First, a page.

Levitz and Shimon, his only employee, start work in the early hours of the morning, at the bakery’s workshop in a dilapidated former industrial section of Uzhhorod. “Rent is definitely very cheap and so are the bills,” says Levitz, who adds that Ukraine is a good place to start a business, or at least it was before the Maidan revolution and the ensuing civil war led to a drastic devaluation of the gryvna, the Ukrainian currency. “I liked the revolution,” says Shimon, Levitz’ only employee at the bakery, “but I need financial stability, I need to be able to feed myself. And since the Maidan it’s all a mess, and everything is more expensive.”

After growing up what he calls “a very Jewish community” in New York, Levitz was always interested in Hasidism, a branch of Orthodox Judiasm focused on spirituality and mysticism, and spent much of his youth online, learning about the great Hasidic sages and memorizing their dynasties, many of which had their roots in Ukraine. He studied in yeshivas (Jewish religious schools) all around the world, but eventually realized he didn’t want to become a rabbi. Instead, he was drawn to Chabad, an ultra-orthodox Jewish movement whose main aim is to bring Jews closer to Judaism, no matter what their denomination or level of religious observance.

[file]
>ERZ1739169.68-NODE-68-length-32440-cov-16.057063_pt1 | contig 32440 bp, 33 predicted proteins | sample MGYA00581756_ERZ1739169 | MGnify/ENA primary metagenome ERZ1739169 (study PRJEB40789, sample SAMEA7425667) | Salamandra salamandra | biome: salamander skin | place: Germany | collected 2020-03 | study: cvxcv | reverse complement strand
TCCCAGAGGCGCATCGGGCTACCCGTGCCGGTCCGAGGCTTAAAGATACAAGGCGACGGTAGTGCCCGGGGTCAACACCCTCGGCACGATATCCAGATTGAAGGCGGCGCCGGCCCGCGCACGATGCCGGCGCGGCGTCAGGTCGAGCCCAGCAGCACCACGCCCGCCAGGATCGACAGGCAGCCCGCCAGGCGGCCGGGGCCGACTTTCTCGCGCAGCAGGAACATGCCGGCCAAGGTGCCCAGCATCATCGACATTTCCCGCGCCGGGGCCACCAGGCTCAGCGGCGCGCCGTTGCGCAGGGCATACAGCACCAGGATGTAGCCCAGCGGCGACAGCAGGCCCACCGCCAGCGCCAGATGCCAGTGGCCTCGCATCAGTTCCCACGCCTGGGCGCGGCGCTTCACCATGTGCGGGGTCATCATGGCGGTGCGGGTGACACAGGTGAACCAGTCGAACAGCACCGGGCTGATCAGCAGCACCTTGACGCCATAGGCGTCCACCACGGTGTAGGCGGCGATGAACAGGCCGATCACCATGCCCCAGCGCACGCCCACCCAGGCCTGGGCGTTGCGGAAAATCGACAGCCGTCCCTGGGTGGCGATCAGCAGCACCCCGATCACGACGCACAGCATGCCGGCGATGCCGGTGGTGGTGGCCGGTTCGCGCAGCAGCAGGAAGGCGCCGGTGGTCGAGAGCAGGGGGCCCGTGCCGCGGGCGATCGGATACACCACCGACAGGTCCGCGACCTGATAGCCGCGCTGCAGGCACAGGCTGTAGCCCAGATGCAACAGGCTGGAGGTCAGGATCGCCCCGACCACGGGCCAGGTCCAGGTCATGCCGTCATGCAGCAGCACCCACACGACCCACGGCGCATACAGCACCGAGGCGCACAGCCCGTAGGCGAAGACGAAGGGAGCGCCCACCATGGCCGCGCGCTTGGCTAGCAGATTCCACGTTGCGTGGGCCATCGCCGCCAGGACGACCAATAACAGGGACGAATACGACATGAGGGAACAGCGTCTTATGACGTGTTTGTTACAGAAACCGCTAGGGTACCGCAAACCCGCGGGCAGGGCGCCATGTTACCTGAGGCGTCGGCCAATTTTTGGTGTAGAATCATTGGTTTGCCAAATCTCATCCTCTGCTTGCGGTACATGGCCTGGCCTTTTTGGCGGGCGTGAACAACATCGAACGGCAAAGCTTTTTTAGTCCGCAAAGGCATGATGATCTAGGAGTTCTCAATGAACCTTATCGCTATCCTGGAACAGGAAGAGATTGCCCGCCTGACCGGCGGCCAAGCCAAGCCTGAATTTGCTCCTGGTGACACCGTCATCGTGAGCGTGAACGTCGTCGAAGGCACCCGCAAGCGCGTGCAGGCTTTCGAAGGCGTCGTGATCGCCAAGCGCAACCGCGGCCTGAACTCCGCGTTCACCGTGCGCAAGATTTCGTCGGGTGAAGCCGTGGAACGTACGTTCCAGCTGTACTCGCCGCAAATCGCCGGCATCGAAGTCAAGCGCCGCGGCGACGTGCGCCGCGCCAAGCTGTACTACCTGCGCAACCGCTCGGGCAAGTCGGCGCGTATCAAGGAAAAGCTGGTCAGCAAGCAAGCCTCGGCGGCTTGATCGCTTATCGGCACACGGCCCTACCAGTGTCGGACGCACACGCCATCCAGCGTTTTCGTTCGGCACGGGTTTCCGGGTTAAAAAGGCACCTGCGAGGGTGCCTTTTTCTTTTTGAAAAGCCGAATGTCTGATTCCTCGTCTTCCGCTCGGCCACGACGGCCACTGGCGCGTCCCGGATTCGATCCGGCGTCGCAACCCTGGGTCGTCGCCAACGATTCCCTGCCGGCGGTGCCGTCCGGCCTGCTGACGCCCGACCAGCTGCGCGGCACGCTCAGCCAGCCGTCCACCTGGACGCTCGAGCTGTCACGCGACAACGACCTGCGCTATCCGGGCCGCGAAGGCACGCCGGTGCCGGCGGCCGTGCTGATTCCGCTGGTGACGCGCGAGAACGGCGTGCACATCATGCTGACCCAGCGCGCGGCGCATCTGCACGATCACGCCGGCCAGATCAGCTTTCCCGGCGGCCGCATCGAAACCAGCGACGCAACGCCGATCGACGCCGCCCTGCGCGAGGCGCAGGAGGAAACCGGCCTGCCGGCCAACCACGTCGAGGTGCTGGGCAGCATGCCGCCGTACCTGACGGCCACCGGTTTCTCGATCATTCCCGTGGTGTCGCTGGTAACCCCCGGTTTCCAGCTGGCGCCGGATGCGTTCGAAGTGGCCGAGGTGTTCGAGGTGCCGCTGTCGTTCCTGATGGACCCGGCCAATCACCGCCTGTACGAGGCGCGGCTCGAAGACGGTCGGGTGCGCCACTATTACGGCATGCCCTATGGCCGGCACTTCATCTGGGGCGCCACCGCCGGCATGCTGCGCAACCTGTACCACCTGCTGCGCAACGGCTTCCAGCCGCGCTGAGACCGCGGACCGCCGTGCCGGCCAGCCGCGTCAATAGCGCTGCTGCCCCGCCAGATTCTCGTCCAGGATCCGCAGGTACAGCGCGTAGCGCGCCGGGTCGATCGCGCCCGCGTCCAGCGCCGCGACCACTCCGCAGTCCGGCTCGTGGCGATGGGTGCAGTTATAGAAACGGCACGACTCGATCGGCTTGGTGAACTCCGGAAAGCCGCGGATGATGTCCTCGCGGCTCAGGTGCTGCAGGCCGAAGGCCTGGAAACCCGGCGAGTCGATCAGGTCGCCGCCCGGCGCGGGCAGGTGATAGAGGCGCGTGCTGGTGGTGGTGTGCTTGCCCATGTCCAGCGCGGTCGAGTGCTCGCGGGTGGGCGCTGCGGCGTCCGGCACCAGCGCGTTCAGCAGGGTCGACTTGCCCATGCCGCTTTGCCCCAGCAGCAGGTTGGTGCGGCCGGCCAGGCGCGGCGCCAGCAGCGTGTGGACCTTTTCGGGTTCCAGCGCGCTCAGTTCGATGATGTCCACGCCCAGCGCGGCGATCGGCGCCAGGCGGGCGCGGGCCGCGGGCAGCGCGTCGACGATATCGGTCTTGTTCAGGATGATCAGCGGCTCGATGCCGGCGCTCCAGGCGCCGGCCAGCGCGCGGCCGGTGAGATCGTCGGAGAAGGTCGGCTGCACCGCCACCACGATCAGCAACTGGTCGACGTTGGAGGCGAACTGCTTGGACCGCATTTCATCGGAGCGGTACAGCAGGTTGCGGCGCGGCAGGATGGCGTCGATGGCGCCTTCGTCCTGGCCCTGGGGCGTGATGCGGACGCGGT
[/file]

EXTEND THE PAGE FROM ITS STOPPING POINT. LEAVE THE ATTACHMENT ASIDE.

Levitz is a practicing Orthodox Jew, and the Brooklyn Bakery is strictly kosher. There aren’t too many other practicing Jews in town, so Levitz tries his best to appeal to a wider audience, sharing his space with a coffee shop and offering American specialties such as muffins. “We try to sell new products, which is quite unusual here.”